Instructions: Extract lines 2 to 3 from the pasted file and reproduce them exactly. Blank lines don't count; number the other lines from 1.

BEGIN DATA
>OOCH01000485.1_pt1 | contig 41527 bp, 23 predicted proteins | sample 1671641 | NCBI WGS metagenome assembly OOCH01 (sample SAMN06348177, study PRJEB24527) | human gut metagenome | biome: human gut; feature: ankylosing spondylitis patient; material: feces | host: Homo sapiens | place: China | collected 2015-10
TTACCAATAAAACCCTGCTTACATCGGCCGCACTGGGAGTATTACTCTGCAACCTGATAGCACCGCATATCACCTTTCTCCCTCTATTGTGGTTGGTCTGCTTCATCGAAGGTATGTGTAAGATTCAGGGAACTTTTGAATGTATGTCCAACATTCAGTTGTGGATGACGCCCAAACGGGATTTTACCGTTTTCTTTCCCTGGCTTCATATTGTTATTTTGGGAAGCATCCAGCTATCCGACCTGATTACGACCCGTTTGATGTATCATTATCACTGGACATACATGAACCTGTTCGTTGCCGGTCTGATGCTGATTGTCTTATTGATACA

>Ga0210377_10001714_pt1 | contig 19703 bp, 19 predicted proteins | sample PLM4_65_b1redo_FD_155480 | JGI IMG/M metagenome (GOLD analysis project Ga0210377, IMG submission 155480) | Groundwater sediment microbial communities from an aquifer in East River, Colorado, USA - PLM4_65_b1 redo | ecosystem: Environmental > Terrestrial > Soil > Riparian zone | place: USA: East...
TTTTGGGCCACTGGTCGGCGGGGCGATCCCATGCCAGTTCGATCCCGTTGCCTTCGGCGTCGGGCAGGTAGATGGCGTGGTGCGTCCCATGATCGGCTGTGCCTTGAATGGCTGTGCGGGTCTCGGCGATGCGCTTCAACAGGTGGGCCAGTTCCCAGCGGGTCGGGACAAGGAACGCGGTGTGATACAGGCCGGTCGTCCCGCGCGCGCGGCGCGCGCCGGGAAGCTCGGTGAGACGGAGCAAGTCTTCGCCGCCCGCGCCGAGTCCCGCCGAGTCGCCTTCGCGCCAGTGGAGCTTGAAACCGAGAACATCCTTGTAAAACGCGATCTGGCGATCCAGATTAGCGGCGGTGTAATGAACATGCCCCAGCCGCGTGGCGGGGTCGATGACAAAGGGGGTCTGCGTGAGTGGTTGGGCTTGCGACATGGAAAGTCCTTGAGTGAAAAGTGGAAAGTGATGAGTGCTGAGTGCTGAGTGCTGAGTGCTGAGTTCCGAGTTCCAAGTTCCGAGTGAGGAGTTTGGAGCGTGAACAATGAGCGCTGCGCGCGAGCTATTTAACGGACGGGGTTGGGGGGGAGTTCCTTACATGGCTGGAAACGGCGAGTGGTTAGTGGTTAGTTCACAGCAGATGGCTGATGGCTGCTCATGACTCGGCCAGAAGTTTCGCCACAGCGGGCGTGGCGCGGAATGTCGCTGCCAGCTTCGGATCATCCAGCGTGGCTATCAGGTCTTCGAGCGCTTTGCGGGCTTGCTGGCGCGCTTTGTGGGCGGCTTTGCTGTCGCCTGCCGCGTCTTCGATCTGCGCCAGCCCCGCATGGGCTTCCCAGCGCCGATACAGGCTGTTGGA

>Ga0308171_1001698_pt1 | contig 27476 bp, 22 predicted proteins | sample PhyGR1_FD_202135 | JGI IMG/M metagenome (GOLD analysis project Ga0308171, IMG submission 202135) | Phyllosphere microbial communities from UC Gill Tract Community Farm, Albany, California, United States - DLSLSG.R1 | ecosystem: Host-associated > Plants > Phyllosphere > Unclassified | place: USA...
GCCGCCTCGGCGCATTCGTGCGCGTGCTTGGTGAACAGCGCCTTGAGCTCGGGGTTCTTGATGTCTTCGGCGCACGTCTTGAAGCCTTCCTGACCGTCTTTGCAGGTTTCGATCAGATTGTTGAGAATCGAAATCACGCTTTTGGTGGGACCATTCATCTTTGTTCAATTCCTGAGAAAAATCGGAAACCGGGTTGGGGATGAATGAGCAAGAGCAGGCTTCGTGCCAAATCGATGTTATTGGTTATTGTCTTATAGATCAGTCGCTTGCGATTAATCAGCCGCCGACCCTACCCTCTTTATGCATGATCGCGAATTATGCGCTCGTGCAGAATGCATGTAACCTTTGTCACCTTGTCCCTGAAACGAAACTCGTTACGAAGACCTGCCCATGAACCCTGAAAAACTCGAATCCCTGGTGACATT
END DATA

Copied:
TTACCAATAAAACCCTGCTTACATCGGCCGCACTGGGAGTATTACTCTGCAACCTGATAGCACCGCATATCACCTTTCTCCCTCTATTGTGGTTGGTCTGCTTCATCGAAGGTATGTGTAAGATTCAGGGAACTTTTGAATGTATGTCCAACATTCAGTTGTGGATGACGCCCAAACGGGATTTTACCGTTTTCTTTCCCTGGCTTCATATTGTTATTTTGGGAAGCATCCAGCTATCCGACCTGATTACGACCCGTTTGATGTATCATTATCACTGGACATACATGAACCTGTTCGTTGCCGGTCTGATGCTGATTGTCTTATTGATACA

>Ga0210377_10001714_pt1 | contig 19703 bp, 19 predicted proteins | sample PLM4_65_b1redo_FD_155480 | JGI IMG/M metagenome (GOLD analysis project Ga0210377, IMG submission 155480) | Groundwater sediment microbial communities from an aquifer in East River, Colorado, USA - PLM4_65_b1 redo | ecosystem: Environmental > Terrestrial > Soil > Riparian zone | place: USA: East...